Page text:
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Used to diagnose and treat conditions of the womb.
Dilatation (dilation) is the “stretching” of the entrance of the cervix (the neck of the womb). Curettage refers to the “scraping” of the lining of the uterus (womb). Dilatation and curettage (D&C) is a procedure used to diagnose and treat conditions affecting the womb, to detect growths and to remove remaining tissue after a miscarriage or birth.
Consultant Gynaecologist and Minimal Access Surgeon
You’ll meet your consultant in one of our private consultation rooms, during this time you will be able to explain your medical history symptoms and raise any concerns that you might have.
We will also discuss with you whether any further diagnostic tests, such as scans or blood tests, are needed. Any additional costs will be discussed before further tests are carried out.
After this discussion, we will confirm if you can be booked straight in for the procedure.
We understand that having surgery can potentially be a time of anxiety and worry. Our experienced and caring medical staff will be there for you every step of the way.
You will usually be given a general anaesthesia for dilatation and curettage (D&C) which means you’ll be asleep throughout the procedure and will not feel any pain. The operation typically lasts about 10 minutes.
Usually D&C is done as part of a procedure called a hysteroscopy which is an examination of the inside of the womb using a narrow tube-like telescope called a hysteroscope. This slim telescope is carefully passed through your vagina and cervix into your womb. During an operation your consultant will place an instrument called a speculum into your vagina so they can see your cervix. Your cervix will be gradually opened (dilated) using a series of rods of increasing thickness (dilators). The hysteroscope will be passed gently through your cervix into your womb. It has a small light and camera lens at its tip which sends pictures from the inside of your womb to a video screen.
Once your cervix has been opened tissue from the endometrium (the lining of your womb) can be removed either with an instrument called a curette or with suction.
If you have had a miscarriage the tissue that is removed during the treatment will be disposed of sensitively. Please let your consultant or nurse know if you have particular wishes about the disposal of this tissue. If the procedure is being carried out to help with a diagnosis the tissue that is removed will be sent to a laboratory for examination.
After the procedure, you will be taken to your room or comfortable area where you can rest and recuperate until we feel you’re ready to go home.
You will almost certainly be able to go home a few hours after the procedure. Once you’re ready to be discharged from hospital, you’ll need to arrange for a friend or family member to take you home as you won’t be able to drive.
For guidance on pain relief and your recovery time, please see our patient information sections below.
A dilatation and curettage (D&C) procedure can be used to diagnose and treat conditions such as abnormal bleeding or to detect cancerous and benign growths of the womb. If you have had a miscarriage or if some of your placenta has stayed inside your womb after giving birth you may need to have a type of D&C called an evacuation of retained products of conception (ERPC). This is to remove any remaining tissue and reduce your risk of developing an infection.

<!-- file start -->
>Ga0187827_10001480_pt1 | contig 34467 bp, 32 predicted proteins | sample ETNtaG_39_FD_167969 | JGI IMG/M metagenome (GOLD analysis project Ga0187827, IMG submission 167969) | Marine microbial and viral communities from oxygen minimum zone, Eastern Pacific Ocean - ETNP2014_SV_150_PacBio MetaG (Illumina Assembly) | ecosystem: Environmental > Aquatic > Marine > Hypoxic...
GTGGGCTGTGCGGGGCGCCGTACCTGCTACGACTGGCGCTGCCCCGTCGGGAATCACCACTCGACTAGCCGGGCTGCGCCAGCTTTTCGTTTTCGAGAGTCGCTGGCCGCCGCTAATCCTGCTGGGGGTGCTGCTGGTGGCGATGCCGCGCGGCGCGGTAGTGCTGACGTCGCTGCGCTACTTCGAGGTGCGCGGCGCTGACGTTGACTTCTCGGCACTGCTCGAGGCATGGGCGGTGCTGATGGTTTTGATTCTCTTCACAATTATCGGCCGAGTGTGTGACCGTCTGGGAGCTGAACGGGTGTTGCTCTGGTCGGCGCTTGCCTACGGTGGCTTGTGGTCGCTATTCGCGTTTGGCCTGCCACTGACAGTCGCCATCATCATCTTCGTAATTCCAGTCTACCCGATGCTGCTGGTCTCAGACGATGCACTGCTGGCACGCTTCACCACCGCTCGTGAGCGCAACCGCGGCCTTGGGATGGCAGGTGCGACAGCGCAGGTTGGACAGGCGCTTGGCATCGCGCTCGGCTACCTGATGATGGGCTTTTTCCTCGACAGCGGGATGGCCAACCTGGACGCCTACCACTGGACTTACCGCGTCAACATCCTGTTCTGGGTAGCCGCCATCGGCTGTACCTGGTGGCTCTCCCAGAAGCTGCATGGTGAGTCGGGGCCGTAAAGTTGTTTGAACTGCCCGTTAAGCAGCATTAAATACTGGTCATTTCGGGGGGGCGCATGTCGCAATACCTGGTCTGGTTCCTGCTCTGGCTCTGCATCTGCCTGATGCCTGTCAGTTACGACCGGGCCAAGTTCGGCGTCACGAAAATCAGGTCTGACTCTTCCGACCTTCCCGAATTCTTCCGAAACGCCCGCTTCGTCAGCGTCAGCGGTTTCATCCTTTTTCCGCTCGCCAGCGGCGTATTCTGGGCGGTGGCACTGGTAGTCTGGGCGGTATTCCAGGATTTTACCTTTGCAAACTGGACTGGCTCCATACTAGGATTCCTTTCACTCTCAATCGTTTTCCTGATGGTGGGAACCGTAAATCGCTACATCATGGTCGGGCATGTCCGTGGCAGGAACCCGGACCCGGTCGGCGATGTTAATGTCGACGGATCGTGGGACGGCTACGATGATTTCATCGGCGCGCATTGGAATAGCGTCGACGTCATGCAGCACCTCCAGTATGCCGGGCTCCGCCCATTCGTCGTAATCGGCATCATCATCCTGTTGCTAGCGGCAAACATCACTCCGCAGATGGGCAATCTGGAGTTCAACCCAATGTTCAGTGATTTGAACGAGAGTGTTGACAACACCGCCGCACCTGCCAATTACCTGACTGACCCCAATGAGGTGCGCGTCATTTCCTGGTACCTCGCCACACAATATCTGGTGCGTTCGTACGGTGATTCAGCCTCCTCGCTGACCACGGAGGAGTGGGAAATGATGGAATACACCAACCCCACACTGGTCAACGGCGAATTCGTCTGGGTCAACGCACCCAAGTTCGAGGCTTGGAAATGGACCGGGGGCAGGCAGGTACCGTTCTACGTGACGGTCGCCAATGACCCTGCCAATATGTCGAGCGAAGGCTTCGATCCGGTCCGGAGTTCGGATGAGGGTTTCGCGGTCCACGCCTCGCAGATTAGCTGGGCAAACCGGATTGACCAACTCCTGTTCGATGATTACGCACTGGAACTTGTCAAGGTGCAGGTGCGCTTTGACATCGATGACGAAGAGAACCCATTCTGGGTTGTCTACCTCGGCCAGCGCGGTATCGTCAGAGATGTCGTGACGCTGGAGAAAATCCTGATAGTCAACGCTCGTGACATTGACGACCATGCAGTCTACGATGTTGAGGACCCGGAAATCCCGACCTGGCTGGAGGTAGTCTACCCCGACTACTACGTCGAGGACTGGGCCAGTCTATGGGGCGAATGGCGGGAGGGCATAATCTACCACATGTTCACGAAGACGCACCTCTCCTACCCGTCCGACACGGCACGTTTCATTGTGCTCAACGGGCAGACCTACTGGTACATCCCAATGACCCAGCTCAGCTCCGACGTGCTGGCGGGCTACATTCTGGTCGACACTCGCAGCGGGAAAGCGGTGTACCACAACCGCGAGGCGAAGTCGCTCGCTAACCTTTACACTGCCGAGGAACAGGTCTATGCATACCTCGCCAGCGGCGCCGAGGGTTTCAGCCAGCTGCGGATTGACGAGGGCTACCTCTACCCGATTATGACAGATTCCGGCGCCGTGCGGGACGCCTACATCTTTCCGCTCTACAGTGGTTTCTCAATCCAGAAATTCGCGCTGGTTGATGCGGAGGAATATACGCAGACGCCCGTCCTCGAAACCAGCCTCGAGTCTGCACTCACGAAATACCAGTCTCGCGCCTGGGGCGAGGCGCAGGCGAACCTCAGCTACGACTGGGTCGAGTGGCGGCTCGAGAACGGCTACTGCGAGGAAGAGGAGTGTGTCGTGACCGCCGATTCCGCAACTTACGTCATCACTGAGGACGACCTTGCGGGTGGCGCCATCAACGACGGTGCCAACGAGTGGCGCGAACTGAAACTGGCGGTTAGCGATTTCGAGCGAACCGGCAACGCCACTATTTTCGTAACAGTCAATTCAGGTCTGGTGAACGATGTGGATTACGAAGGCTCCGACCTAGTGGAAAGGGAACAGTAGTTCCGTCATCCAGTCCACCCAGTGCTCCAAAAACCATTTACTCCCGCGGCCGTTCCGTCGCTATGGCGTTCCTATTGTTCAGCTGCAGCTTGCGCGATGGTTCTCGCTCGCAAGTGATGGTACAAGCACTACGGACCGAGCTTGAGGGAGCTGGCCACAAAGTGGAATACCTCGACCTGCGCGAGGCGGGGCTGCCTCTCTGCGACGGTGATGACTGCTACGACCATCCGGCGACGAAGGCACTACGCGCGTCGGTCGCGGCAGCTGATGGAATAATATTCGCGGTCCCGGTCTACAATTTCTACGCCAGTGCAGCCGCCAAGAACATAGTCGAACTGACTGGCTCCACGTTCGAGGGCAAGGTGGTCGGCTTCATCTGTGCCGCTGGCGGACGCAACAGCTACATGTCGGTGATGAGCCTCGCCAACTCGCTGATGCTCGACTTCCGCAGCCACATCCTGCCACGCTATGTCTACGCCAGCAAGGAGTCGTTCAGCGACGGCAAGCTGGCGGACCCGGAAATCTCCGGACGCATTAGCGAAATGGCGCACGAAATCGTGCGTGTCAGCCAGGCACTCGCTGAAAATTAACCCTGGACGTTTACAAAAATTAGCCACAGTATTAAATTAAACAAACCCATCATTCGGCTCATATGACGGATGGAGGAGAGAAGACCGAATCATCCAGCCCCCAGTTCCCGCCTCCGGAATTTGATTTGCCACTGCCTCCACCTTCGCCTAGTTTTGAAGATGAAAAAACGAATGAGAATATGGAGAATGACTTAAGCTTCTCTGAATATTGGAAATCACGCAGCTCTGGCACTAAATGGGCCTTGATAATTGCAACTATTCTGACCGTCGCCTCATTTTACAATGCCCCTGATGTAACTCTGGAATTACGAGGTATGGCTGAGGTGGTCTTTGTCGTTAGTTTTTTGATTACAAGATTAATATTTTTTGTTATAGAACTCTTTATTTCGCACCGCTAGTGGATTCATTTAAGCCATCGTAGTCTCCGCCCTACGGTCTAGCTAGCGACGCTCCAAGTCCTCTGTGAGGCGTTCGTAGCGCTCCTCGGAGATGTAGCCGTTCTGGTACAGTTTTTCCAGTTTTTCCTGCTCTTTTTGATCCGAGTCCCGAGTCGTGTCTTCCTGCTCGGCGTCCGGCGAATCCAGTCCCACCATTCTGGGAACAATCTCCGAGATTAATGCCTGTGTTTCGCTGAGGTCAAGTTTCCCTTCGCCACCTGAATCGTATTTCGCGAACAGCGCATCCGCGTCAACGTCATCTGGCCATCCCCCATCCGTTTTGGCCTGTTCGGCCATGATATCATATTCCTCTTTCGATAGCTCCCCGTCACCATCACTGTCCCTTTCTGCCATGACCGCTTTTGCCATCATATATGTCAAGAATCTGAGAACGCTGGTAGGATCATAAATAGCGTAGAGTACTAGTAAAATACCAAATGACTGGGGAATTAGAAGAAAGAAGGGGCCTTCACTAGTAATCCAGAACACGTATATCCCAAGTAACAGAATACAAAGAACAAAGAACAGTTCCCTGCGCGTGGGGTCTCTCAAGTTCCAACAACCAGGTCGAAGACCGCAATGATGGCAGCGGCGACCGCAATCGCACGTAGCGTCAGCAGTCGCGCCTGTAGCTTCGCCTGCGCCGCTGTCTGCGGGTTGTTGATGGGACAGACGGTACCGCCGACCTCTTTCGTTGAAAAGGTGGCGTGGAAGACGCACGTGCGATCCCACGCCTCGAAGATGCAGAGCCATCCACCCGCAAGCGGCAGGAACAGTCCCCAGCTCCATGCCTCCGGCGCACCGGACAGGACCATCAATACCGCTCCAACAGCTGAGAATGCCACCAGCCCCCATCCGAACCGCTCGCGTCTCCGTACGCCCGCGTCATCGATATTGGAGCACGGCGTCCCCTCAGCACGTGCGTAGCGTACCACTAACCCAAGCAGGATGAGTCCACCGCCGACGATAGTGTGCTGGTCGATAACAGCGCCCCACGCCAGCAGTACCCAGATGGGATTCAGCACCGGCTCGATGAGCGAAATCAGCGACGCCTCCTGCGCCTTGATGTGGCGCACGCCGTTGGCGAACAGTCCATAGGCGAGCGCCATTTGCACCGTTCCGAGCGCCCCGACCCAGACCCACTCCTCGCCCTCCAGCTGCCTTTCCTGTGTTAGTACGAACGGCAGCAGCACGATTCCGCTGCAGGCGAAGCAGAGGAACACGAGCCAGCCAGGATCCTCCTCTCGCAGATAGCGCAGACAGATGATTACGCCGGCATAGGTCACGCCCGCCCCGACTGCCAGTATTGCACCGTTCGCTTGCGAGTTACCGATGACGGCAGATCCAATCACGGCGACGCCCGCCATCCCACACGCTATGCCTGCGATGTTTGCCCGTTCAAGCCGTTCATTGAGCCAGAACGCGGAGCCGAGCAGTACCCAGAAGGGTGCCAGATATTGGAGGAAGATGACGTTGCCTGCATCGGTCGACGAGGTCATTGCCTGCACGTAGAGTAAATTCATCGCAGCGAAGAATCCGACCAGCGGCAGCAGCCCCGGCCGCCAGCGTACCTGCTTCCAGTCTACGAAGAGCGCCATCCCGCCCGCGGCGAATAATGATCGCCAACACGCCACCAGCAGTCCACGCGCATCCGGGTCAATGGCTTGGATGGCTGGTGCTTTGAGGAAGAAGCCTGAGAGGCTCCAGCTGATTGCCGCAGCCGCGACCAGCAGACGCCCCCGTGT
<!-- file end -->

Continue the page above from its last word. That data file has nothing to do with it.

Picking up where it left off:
At Sussex Premier Health, your surgery will be performed by your consultant surgeon.
Our dedicated pre-assessment team will provide you with tailored advice to follow in the run up to your surgery.
After the procedure you may have some slight abdominal pain similar to period pain. If you need them continue taking painkillers as advised by the hospital.
We will provide you with a supply of all the medicines your consultant feels you need to take home with you after you’ve left hospital up to 14 days. This may be at an additional cost to some patients.
As well as some abdominal pain you may experience some vaginal bleeding for several days. Occasionally the bleeding and discharge continues for up to a month.
Follow your consultant’s advice about returning to your usual activities. You will probably be able to go back to work after a couple of days but this depends on the type of job you do. If you are pre-menopausal it is not unusual to spot until your next period which may be earlier or later than usual.
Your womb will be more at risk of infection until your cervix has returned to its normal size. For this reason you should avoid wearing tampons for your first period after the operation.
Most women experience no problems following a D&C but as with all medical treatments complications can occur.
Very occasionally the womb is perforated or damaged during a D&C operation. Most perforations heal without any treatment but in some cases further surgery may be needed.
It is also possible for the cervix to be damaged during the procedure.
If you experience any of these symptoms call us straight away:
Your consultant will talk to you about the possible risks and complications of having this procedure and how they apply to you. But everybody is different. If you have any questions or concerns, please talk to us.
Speak to a member of our team01424 757400 firstname.lastname@example.org